In general, ideal largemouth bass habitat is one with slow to non-flowing water, water temperature from 80° to 90°F, an abundance of aquatic vegetation, which provides a place for food and cover if necessary, and water that is clear.
They're found in rivers, lakes and ponds, though lakes provide preferred habitat. They gravitate to areas less than 20 feet deep. In colder areas they also need water deep enough to allow them to over winter. They seek areas filled with submergent vegetation, submerged logs and brush as well as rocks. These types of cover and structure are sought by largemouth bass from birth as they offer places to hide when young and places from which to ambush prey when mature.
Good largemouth bass habitat must also have a food chain that includes plant life within which plankton and small invertebrates like crawfish and insects live. These provide the foods for small fishes and other aquatics like frogs and waterdogs, upon which largemouth bass feed.
Northern strain largemouth bass will tolerate a wide range of temperatures. They function best in water between 65° and 90°F, but they are able to tolerate water that rises to the "low 90s" in the southern states. In the South summer water norms will range between 87° to 92°F which largemouth can tolerate, though "prolonged" exposure to temperatures exceeding 95°F can kill them. Florida strain bass are naturally conditioned to a higher average temperature and can at times and for short periods venture into 100°F water.
In colder areas in the northern states, where there are many natural lakes which may freeze over in winter, they can survive "near" freezing temperatures. However, they will seek out deeper areas and are there able to survive under ice for 5 to 6 months, so long as the oxygen level doesn't decline below 5 or 6 ppm.
Just because largemouth bass prefer a specific temperature range does "not" mean you will always find them there. They will inevitably go where they must to find food and the temperature won't keep them from doing so. Thus, largemouth will move from deeper, cooler water to shallow warmer water in pursuit of food, then back deep again. Larger bass engage in this behavior regularly while smaller bass tend to remain in shallow, warmer water to feed and avoid predators.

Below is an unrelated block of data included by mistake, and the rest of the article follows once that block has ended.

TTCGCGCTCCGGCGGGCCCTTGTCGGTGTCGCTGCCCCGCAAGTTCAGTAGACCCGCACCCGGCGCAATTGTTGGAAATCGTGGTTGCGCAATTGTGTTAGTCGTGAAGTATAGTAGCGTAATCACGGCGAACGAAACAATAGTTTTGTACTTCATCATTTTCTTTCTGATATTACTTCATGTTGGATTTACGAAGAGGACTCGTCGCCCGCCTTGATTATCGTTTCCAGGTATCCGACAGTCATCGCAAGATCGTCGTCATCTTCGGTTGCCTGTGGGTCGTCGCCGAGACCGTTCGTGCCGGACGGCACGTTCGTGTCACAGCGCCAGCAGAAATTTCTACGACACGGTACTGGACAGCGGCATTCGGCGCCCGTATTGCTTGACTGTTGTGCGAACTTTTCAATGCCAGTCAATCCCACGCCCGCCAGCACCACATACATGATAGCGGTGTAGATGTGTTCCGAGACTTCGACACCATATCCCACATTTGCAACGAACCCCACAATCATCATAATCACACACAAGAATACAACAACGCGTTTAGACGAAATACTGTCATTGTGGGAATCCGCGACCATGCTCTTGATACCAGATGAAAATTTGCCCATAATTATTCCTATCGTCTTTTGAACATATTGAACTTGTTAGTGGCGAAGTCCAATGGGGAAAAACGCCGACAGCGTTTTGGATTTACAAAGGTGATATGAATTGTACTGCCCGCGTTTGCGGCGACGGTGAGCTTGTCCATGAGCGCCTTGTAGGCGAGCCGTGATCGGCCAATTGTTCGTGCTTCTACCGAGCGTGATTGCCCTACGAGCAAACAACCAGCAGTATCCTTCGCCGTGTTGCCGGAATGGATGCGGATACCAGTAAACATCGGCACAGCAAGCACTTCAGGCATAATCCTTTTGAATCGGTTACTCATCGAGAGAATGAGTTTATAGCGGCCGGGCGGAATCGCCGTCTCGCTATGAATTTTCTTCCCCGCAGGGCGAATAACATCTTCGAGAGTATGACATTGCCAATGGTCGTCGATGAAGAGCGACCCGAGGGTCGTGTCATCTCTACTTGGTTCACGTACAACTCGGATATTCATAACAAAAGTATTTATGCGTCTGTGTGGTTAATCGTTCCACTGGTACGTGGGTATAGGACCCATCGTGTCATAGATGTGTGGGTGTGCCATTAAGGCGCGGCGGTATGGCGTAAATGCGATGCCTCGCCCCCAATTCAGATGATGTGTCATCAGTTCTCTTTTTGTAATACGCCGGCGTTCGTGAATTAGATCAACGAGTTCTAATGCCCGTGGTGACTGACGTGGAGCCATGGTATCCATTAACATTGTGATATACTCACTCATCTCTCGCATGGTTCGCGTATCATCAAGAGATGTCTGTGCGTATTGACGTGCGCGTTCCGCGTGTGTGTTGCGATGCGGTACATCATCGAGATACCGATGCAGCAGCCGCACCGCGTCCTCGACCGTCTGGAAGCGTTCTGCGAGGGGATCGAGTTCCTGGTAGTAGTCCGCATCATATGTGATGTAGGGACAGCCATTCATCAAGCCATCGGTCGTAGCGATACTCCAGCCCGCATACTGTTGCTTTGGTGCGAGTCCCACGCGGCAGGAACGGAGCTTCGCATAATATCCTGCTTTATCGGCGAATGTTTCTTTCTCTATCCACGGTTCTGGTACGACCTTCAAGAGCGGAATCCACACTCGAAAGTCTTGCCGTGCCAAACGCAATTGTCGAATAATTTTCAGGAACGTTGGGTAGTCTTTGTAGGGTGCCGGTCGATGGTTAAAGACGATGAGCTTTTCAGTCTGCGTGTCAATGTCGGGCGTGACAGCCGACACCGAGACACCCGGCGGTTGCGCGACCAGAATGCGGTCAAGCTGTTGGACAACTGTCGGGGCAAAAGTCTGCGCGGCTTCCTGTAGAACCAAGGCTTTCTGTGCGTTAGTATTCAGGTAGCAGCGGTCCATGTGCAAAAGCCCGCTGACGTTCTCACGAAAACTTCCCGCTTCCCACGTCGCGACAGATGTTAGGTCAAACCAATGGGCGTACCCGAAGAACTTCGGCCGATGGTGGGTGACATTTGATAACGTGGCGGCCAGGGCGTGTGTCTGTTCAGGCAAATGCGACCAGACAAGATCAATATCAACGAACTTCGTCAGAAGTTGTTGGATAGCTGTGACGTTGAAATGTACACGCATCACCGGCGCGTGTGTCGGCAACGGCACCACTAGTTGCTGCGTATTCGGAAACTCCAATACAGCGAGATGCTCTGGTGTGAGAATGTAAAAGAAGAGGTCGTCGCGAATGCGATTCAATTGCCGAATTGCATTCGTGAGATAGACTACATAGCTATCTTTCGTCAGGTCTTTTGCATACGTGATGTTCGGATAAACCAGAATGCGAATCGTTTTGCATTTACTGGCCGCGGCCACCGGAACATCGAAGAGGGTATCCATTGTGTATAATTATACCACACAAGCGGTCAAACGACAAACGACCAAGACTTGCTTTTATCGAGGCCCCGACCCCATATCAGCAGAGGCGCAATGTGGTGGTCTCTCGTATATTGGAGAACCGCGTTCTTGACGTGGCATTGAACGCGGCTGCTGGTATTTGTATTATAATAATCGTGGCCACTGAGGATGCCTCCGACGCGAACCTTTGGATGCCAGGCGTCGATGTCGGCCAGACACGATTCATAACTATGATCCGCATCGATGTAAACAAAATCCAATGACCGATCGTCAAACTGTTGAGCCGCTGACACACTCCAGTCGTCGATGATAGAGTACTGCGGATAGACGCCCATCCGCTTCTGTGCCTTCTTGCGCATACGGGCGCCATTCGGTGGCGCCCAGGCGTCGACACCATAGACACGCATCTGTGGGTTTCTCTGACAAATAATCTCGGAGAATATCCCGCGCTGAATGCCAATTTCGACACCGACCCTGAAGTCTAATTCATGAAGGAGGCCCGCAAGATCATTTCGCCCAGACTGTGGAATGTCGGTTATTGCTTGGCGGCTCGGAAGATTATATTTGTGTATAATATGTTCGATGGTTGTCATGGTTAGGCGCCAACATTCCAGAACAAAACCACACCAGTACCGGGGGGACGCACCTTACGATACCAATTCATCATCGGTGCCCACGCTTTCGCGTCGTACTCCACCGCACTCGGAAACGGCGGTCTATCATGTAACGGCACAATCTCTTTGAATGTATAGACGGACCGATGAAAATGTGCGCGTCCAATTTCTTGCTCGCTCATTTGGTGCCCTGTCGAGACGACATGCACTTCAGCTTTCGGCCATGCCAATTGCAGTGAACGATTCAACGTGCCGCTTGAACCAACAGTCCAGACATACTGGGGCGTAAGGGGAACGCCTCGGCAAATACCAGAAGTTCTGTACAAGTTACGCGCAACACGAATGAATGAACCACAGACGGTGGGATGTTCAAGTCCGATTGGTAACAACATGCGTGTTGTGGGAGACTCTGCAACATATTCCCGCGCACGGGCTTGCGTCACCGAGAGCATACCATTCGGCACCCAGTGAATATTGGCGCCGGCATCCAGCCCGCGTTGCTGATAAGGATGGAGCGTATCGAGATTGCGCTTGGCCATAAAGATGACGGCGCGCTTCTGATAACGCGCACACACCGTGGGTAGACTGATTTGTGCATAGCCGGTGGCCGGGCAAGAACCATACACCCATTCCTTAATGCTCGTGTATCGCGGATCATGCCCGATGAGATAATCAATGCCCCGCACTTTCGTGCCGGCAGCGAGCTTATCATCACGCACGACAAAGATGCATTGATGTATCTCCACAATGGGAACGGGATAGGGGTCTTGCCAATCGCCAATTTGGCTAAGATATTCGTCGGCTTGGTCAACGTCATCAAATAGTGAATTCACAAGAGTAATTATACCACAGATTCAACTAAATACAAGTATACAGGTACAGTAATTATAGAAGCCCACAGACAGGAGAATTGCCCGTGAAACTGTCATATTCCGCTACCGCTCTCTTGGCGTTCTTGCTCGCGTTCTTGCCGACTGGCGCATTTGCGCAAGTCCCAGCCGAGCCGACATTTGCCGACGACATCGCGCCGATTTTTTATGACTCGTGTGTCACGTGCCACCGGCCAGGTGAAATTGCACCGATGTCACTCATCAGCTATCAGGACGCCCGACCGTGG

Dissolved oxygen (DO) is measured in parts per million (ppm) and is very important to bass, which require a higher DO ppm than most game fish. Fully saturated water measures about 10 ppm. Bass are stressed at a DO level of 5, especially in warm water. They do best in water near saturation levels of 8-9 ppm, especially in water temperatures between 70° and 80°F. This DO requirement is a primary reason largemouth are often found in water less than 20 feet deep.
Water collects oxygen from exposure to the air and as a byproduct of photosynthesis by aquatic plants. All lakes have sufficient oxygen levels in "shallow water" due to the water circulation caused by wind and the fact that shallow water is where the aquatic plants are. Moving water is continuously mixing with the air so almost never experiences low oxygen levels. Aquatic plants also contribute greatly to the dissolved oxygen of rivers.
In fertile lakes, where organic matter is abundant, oxygen is rapidly consumed, often faster than it can be replaced. Stratification occurs as plants and animals die and sink to the bottom where they decompose. This decomposition greatly reduces available oxygen forcing fish into more shallow areas.
However, the fertility of a lake determines the "load" in pounds of fish it can maintain. Generally speaking, the higher the fertility level, the greater the level of organic material that sustains the food chain and the larger the largemouth population. This general statement must always be revised in the context of each body of water and its classification.
Low fertility lakes (oligotrophic) have deep clear water with ample oxygen even in its deepest areas, are weedless, heavily rock bound and most often located in the colder region of the Canadian Shield. These lakes are not good largemouth bass waters though they make good smallmouth and great trout waters.
Mesotrophic and eutrophic lakes, both more fertile than ologotrophic lakes, are better largemouth bass habitats.
Largemouth bass are one of the most cover-oriented freshwater fishes. Throughout their lives cover will play numerous important roles in largemouth bass habitat.
From birth they associate it as a place to hide from predation. With age they adopt it as a place from which to ambush their prey or retreat from the sun.
Cover is anything that is in or on the natural lake, "structure" is the bottom. A variety of cover types contributes to good largemouth bass habitat. Cover includes lily pads, grass, logs, brush, docks, tires, sunken Christmas trees, flooded timber or buildings to name a few.
The geological shape of the bottom of a lake or river is its structure. This includes submerged islands, drop-offs, flats, the all important points and any change in depth, be it a foot or twenty feet. Bass relate to structure as reference points guiding daily activities and for defining their "home" territory. Structure, as does cover, contributes to the making of good largemouth bass habitat.
Understanding what constitutes good largemouth bass habitat and the relationship between "cover", "structure" and bass location is critical if you are to become a successful "structure" fisherman.